Trouble ahead for the Great Lakes?

To the Expositor:

A study in The Journal of Climate Change (February 2012) reports that during the years 1973 to 2010, ice coverage across the Great Lakes has diminished by 71 percent—an astounding and troubling number. Ice loss negatively impacts both water quality and marine life, not to mention cultural and recreational pursuits. This winter yielded many woeful tales, from limited (and dangerous) ice fishing to inaccessible sugar shacks. Although science makes no promises on cause and effect, it makes sense that ice loss, water levels and climate change must be related.

Always on the lookout for good ideas, the water committee of the Manitoulin Area Stewardship Council (MASC) travelled to Traverse City, Michigan this winter to attend the third annual FLOW coalition meeting. The purpose of FLOW is to “Gather around the ideal that the Great Lakes are a Commons, held in public trust.”

The notion of a “Commons” has been embraced by First Nations communities for a millennia. In her paper titled ‘Our Great Lakes Commons: A People’s Plan to Protect the Great Lakes Forever,’ Maude Barlow, chair of the Council of Canadians, defines a Commons as “… no one owns water…it is a common heritage that belongs to the Earth, other species and future generations as well as our own…it is a flow resource necessary for life and ecosystem health,…there is no substitute for it.”

Far from being a foreign venture, many Commons already exist, from public libraries to provincial parks. One of Manitoulin’s seasonal citizens, Dr. Elinor Ostrom, won the 2009 Nobel Prize in Economics for her work on Commons. Ms. Barlow notes a Commons requires “a change in the relationship of the humans who depend on the watershed from one of exploitation to one of respect. Law and practice would protect all the waters of the Great Lakes Basin, and the restoration of its ground and surface waters would be a priority.”

A public trust is the legal mechanism that allows a Commons to be respected as such. The chair of FLOW, Jim Olson, a renowned environmental lawyer, explains “The public trust is one of those rare legal principles that protect common values, in the same way the first amendment protects free speech…all the waters of the Great Lakes, connecting waters and all tributary lakes and streams (with the exception of groundwater) are subject to Public Trust law in the United States. The principles of governance, democracy, and public control already apply and exist; we, as recognized beneficiaries, need to educate and exercise.”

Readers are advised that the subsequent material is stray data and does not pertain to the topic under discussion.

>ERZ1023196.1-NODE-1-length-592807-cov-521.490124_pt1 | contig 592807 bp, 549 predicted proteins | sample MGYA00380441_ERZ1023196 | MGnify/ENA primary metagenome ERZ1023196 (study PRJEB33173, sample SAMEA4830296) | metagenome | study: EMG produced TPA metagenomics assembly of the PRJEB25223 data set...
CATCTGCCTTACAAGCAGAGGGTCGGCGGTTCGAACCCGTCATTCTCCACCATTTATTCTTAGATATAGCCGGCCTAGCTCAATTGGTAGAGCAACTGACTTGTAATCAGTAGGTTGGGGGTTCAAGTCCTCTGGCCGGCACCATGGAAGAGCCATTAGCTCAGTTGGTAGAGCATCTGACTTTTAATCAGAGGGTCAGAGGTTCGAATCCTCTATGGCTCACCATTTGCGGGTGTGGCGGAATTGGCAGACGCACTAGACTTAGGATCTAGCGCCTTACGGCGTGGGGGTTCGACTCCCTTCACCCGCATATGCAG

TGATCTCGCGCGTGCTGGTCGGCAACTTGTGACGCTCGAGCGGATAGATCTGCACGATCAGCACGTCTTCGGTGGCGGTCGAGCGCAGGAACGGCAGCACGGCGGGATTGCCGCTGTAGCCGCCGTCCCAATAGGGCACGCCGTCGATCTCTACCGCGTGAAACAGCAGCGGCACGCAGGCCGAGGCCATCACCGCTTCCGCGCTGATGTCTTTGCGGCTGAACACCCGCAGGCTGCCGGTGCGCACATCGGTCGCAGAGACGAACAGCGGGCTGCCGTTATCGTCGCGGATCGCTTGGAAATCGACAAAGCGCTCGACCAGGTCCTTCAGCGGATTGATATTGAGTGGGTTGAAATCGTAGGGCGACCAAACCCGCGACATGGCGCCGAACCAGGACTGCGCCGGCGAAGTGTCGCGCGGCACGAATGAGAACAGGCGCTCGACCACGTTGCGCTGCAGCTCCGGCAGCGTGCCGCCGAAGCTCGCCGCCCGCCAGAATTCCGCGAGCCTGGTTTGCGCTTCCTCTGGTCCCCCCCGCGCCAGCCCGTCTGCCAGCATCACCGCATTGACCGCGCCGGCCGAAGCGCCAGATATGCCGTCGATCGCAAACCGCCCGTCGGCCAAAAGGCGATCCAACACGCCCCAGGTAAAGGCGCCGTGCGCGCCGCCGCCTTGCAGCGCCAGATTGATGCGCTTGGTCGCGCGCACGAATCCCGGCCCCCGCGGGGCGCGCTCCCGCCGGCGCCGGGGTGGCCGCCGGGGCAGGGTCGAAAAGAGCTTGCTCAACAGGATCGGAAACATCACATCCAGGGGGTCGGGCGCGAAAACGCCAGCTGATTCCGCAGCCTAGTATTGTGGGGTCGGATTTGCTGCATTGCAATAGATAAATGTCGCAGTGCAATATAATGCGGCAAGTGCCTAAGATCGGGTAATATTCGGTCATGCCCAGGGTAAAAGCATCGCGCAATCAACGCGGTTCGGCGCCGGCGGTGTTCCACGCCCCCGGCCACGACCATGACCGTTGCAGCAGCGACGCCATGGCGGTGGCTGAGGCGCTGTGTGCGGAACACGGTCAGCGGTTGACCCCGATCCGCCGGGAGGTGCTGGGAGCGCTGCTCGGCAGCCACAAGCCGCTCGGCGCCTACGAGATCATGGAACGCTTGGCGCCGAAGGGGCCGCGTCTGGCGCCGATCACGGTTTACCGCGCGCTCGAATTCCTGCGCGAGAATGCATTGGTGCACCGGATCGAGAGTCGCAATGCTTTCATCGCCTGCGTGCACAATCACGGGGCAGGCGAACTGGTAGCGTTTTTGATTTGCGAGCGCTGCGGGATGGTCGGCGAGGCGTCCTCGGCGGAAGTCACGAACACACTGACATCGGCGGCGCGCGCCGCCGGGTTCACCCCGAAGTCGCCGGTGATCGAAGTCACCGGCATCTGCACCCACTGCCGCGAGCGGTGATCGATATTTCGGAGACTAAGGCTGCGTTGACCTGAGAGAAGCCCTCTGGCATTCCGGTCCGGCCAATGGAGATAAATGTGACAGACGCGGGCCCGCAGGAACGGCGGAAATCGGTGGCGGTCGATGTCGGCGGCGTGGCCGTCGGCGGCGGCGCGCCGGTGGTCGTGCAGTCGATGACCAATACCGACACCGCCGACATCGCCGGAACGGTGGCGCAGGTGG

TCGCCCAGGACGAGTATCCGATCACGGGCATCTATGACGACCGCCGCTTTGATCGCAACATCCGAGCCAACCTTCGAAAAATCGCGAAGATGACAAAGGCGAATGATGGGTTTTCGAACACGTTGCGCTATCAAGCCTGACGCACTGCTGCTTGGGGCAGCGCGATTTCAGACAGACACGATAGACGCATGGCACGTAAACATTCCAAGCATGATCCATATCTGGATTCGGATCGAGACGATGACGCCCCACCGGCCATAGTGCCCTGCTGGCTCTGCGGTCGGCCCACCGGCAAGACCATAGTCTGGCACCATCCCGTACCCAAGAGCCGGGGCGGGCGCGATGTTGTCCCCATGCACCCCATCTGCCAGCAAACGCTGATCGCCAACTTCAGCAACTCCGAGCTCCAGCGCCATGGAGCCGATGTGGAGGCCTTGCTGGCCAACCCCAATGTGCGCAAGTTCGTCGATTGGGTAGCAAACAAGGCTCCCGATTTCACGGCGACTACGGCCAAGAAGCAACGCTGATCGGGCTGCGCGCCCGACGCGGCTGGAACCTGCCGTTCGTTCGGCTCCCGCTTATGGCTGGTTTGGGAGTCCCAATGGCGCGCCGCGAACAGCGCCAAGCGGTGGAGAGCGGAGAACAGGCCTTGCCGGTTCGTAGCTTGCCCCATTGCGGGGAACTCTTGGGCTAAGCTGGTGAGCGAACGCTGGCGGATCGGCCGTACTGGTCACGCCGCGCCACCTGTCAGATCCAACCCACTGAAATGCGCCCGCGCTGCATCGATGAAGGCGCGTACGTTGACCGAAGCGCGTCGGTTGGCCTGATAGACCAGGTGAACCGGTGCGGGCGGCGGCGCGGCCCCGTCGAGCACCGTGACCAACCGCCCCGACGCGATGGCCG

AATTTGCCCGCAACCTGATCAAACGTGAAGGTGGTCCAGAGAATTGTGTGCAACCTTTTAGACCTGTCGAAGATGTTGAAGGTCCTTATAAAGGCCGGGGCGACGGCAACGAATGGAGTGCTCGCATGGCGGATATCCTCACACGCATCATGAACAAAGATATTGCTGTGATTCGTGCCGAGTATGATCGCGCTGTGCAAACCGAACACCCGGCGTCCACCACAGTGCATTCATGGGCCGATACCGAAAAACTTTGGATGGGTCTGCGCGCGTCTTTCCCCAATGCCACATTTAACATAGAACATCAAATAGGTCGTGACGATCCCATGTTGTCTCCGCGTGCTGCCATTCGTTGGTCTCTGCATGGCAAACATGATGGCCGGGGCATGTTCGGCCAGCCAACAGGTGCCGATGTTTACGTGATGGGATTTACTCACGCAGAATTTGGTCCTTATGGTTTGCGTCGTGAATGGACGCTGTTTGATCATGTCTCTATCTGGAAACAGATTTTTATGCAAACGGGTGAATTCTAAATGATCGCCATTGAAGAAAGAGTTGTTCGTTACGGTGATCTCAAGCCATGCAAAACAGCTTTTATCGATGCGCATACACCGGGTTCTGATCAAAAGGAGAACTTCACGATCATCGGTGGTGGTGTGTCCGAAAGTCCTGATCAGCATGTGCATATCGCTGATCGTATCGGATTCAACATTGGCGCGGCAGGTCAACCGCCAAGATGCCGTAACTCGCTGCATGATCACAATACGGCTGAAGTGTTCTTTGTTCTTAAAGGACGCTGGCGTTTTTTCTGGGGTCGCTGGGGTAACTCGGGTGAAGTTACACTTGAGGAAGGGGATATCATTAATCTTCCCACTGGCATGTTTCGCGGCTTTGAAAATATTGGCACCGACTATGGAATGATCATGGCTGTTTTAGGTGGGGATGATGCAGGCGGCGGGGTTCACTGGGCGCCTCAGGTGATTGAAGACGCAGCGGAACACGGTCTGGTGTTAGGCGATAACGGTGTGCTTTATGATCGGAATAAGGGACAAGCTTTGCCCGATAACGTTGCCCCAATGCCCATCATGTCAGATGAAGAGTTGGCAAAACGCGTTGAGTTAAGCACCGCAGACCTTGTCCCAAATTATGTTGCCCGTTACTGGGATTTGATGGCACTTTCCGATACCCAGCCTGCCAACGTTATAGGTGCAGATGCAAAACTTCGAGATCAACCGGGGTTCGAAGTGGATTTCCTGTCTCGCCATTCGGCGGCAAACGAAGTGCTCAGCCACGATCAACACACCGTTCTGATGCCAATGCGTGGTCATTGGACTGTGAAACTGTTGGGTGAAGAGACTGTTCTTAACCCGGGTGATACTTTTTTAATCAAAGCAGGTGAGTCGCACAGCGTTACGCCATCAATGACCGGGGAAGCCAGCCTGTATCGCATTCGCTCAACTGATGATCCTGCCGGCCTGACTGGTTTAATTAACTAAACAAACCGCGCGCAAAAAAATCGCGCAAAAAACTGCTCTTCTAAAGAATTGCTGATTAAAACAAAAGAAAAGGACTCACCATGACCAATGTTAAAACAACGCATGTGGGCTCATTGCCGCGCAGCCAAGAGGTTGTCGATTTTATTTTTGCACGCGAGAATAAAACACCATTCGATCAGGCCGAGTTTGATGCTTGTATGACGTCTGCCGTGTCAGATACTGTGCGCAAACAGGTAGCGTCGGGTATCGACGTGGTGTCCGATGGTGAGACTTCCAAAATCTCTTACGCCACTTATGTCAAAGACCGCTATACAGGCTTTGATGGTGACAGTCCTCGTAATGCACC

Happily, Ms. Barlow and Mr. Olson united for the cause. In December 2011, this dynamic duo met with the International Joint Commission (IJC) to expound the virtues of managing the Great Lakes as a Commons. You can view their presentations at By all reports, the meeting went well, but the IJC has yet to make its comments public.

The IJC was founded in 1909 to help manage the Great Lakes and its waters. The IJC oversees the International Upper Great Lakes Study Board (IUGLSB) (the group (the Study Board) that came to Kagawong last summer). As a result of those meetings, the Study Board is scheduled to reveal their recommendations very soon. The IJC plans to holding hearings around the Great Lakes this summer and MASC has invited them to hold one here, in Little Current. If they agree, MASC will invite Ms. Barlow and Mr. Olson to attend and certainly hope the rest of Manitoulin will come too.

Keith Schneider, editor of ‘Circle of Blue,’ also spoke at the FLOW meeting. He warned of the countless demands for water facing the Great Lakes. “The collision between energy needs and water supplies will have serious implications…The massive rush for new domestic sources of energy, backed by (US) government subsidies, requires huge new sources of water. For instance, it takes 1,000 gallons of water to produce one gallon of corn ethanol, and 6,500 gallons of water to produce one gallon of biodiesel from soybeans, forms of energy promoted as fossil fuel replacements…Generating energy for “clean” alternatives is almost certain to consume much more water than the fossil fuels they are meant to replace.” Additionally, fracking for Natural Gas and Alberta Tar Sands extractions both require enormous amounts of water. From where will it come?

Therese Trainor